On Tuesday of this week my journalistic colleague Eamonn McCann asked, in his column, ‘How come Cheryl Cole is a millionaire?’.
Now whether or not Ms Cole has the musical talent to deserve her fortune is debatable. Her songs are at best catchy - but not timeless. Her performance skills are hit and miss. There has been much furore over the fact she mimed her way through her performance on Sunday night’s X Factor - but in fairness to the girl she did have to put in a dance routine that would have most of us mere mortals calling for the cardiac ambulance.
But what she does have is the likeability factor. Her interview with Piers Morgan on Saturday night showed her to be very much still a normal girl at heart - heartbroken by the break up of her marriage, shell-shocked at her recent near death experience and sorry for any mistakes she may have made in the past (although the lamping a waitress in the toilets of a nightclub incident was brushed over).
She has that enviable quality of being exceptionally beautiful, stylish and wealthy and yet still being the kind of person who you think would be a good laugh to go out for a drink with or have a good gossip with.
Despite her fame and fortune and her position as Simon Cowell’s right hand woman she seems nicely grounded. Sure that might not mean she deserves her mammoth pay packet - certainly no more than any other nice and friendly worker in any job in the world - but I don’t begrudge her it either.
I can’t however say the same for the arrogant little eejit that is Wayne Rooney. I don’t pretend to know anything about football. I care even less. I will tolerate a certain level of discussion on the subject given the fact I have a six year old son who is becoming increasingly obsessed with the game.
I did, however, follow the saga of Wayne Rooney and his indiscretions with a call girl over recent months. I followed how Coleen took him back and how he wandered about very shamed faced knowing that he had just shown the world what a pathetic little cretin he really was.
I really didn’t think I could like him less and then, last week, he took things one step further - throwing his toys out of the pram and posturing about he how deserved loads of money.
I have said it before and I will say it again. It is only a game. These men may be skilled, yes, but they are skilled only at kicking a football around - something that my six year old can do. My son doesn’t deserve the world handed to him on a plate because of it and nor does Wayne Rooney - especially when he displays such utter arrogance and lack of empathy for anyone living in the real world.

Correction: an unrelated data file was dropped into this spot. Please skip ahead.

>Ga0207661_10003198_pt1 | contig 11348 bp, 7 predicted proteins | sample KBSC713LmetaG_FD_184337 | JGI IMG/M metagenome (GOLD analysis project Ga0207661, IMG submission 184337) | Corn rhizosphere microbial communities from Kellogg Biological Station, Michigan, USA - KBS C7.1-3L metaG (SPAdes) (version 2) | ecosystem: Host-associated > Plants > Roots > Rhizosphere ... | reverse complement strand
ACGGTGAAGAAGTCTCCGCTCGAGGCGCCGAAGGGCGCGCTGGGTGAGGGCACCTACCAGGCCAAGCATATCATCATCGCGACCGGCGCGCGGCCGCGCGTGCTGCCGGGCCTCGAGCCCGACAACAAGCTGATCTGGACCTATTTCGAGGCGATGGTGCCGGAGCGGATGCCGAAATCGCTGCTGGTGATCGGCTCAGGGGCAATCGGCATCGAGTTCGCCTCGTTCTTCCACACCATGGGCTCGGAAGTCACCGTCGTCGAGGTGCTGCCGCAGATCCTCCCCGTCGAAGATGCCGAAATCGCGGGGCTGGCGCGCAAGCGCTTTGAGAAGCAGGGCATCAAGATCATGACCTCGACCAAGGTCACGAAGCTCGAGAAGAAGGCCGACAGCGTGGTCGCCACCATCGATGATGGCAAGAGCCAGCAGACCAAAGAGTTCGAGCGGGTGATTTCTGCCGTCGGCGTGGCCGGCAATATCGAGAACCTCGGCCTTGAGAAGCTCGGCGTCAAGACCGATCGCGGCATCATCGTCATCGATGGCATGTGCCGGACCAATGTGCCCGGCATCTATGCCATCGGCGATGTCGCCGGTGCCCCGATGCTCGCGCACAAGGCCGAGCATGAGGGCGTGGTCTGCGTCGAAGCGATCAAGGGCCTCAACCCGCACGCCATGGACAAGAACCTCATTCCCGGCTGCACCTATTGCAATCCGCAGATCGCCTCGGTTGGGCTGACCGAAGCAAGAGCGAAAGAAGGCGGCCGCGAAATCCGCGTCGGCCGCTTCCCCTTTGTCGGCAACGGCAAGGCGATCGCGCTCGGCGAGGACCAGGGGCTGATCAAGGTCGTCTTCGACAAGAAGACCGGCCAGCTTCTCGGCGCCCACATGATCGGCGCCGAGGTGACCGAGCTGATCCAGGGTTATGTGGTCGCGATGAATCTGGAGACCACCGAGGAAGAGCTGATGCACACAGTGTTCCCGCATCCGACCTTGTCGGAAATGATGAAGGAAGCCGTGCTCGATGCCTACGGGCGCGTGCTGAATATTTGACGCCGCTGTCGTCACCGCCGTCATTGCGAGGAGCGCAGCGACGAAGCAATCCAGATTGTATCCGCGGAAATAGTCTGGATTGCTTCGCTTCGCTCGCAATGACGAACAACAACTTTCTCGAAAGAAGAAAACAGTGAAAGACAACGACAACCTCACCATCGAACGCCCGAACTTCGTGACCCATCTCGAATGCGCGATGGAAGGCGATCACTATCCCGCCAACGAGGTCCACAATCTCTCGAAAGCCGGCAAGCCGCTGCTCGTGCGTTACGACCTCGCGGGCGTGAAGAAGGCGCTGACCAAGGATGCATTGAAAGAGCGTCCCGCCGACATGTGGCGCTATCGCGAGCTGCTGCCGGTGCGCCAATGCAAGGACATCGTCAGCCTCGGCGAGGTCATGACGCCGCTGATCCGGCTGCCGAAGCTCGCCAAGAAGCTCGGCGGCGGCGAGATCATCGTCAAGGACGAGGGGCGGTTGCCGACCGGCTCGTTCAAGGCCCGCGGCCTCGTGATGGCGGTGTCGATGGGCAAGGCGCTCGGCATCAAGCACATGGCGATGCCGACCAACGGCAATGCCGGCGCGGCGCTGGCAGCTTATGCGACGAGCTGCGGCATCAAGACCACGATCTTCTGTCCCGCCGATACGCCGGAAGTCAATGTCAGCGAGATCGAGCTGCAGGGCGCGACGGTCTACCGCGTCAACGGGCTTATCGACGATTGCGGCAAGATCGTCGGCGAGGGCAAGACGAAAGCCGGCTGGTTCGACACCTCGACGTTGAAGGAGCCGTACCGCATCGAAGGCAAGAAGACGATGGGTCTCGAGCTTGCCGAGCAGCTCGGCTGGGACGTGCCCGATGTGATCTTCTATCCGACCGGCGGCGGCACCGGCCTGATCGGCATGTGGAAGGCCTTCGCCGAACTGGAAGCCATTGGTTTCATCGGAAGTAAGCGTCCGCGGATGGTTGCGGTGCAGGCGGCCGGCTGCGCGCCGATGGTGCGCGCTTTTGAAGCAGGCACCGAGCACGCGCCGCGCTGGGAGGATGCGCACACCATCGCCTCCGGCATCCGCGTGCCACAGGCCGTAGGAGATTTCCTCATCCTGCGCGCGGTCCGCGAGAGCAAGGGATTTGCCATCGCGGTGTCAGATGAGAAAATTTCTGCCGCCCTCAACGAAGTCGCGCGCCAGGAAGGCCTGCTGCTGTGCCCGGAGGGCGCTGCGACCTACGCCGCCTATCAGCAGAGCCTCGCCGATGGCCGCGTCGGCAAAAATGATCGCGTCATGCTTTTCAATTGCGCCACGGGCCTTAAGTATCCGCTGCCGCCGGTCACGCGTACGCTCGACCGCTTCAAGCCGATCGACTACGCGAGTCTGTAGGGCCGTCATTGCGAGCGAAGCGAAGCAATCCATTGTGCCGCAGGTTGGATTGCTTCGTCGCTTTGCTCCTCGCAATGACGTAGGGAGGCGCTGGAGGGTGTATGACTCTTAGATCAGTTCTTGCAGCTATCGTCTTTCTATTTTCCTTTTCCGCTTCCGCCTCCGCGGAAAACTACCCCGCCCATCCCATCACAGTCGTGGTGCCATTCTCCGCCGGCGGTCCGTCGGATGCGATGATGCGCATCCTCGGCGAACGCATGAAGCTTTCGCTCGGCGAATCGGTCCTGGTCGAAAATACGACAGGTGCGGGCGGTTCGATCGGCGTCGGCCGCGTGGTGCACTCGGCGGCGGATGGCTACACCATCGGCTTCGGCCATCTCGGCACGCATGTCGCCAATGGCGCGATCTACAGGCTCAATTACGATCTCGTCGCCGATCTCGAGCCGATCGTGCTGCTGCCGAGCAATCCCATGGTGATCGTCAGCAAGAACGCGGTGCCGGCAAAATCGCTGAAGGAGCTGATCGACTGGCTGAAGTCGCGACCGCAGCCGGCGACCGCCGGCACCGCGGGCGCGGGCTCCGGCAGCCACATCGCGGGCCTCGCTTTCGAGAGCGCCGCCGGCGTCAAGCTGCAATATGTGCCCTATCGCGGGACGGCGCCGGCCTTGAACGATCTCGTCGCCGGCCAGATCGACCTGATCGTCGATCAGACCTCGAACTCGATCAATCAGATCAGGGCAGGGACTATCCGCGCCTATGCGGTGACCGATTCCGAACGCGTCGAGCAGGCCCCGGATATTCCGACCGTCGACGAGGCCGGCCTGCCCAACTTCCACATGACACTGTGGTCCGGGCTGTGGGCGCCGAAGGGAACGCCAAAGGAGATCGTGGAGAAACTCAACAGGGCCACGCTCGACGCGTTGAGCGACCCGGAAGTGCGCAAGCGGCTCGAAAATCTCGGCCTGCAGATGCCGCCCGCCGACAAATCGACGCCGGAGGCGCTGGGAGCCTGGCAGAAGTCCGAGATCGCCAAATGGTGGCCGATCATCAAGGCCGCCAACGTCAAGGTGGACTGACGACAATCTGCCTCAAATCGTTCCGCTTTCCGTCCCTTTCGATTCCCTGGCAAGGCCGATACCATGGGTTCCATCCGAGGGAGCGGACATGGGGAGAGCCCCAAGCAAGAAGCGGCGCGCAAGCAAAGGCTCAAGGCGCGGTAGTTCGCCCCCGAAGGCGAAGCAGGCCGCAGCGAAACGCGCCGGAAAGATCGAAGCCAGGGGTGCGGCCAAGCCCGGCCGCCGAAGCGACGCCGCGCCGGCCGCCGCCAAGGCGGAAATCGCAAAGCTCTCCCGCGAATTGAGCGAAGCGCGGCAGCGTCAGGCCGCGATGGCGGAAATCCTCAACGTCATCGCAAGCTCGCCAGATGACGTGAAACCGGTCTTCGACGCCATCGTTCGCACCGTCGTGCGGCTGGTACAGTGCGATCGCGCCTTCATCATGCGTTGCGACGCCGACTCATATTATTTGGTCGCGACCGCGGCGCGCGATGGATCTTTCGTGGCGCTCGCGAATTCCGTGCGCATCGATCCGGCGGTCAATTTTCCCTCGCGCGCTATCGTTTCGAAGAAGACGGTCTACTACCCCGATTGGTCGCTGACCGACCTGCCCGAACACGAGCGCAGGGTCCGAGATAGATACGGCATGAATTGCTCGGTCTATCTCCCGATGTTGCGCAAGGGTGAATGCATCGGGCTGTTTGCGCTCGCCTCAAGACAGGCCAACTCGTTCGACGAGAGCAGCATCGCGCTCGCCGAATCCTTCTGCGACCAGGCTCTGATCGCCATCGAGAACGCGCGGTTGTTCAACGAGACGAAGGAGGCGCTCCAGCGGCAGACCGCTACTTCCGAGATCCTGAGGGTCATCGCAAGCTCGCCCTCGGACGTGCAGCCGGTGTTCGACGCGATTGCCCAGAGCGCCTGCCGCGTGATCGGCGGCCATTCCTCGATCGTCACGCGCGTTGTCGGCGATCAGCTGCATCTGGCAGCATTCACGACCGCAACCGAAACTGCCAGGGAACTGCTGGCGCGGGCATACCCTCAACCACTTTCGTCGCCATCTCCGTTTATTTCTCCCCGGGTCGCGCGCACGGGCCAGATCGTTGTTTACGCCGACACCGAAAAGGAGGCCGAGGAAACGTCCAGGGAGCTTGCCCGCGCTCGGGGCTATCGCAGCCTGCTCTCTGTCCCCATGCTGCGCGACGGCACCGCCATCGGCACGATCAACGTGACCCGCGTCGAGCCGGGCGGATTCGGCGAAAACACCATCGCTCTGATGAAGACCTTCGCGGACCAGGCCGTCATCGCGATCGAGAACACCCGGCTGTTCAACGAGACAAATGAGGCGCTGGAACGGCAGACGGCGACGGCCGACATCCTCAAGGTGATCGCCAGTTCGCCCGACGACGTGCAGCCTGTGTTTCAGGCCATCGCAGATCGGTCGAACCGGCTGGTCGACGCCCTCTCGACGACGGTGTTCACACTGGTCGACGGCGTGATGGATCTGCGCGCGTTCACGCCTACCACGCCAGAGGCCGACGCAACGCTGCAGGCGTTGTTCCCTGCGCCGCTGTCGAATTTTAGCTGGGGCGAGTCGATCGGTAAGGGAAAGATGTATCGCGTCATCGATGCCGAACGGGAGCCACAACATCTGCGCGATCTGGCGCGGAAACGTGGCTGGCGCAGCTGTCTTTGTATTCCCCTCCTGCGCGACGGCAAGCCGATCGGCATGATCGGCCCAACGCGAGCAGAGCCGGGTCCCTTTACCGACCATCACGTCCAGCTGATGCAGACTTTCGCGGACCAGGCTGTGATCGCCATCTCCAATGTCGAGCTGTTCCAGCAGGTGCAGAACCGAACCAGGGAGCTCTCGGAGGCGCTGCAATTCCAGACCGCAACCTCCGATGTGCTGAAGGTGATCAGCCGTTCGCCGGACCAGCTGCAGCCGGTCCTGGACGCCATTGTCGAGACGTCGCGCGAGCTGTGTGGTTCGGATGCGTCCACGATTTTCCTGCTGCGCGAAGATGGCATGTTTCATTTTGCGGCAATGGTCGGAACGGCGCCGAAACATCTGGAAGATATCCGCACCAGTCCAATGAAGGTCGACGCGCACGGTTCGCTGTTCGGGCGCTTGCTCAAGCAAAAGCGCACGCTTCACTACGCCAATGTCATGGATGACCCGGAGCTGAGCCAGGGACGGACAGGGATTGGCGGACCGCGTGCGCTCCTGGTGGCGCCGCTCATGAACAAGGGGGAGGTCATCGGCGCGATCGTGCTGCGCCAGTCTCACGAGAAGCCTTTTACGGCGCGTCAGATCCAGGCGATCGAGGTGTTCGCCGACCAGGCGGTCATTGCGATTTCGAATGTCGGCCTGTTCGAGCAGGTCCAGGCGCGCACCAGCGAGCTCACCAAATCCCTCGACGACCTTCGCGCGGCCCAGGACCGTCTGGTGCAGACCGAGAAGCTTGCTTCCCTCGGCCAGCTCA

Rooney signed a £50 million deal with Manchester United and will stay with the club for the next five years. To celebrate he and Coleen jetted off to Dubai where they are spending some of his fortune drinking champagne at £36 a glass and eating chicken nuggets and chips for £25 a portion. Someone should tell him about McDonalds. A Happy Meal with chicken nuggets and chips costs around two quid and they even throw in a free toy. It would certainly suit his spoiled, childish personality.
According to the Daily Mail, £50 million a year equates to a pay packet of £28,571 a day. I’d hazard a guess that the majority of Derry families survive on that income, or less, a year.
His hourly wage is £1,190. Shame football doesn’t operate on a clocking in and clocking out basis. How many hours a week does Rooney actually spend on a football pitch, I wonder?
When you think of this megabucks deal in conjunction with last week’s comprehensive spending review, it is all the more galling.
Over the next four years thousands of us will lose out. Families will lose their benefits or have them slashed. Thousands of people will lose their jobs - thousands of hard working, skilled and talented people who provide vital services will find themselves at the dole queue. The Arts will take a hammering. Health services will be diminished. Capital spend on key projects such as the improvement of schools and hospitals will be put on hold. Taxes will rise.
And all the while Wayne Rooney sits in Dubai ordering his fancy chips and nuggets and drinking cocktails at £17 each. He needs a dose of the real world, and fast.
Perhaps, however, the tide is already turning. He didn’t win himself any fans last week. Indeed those who were perhaps most loyal to him threw their hands up in disgust. Protestors gathered at his multi-million pound pad when he revealed that money, not loyalty to the club, was what was driving him.
Hopefully football fans have long memories and one day they will help teach Rooney a very important lesson - life owes you nothing and even less if you act the maggot.
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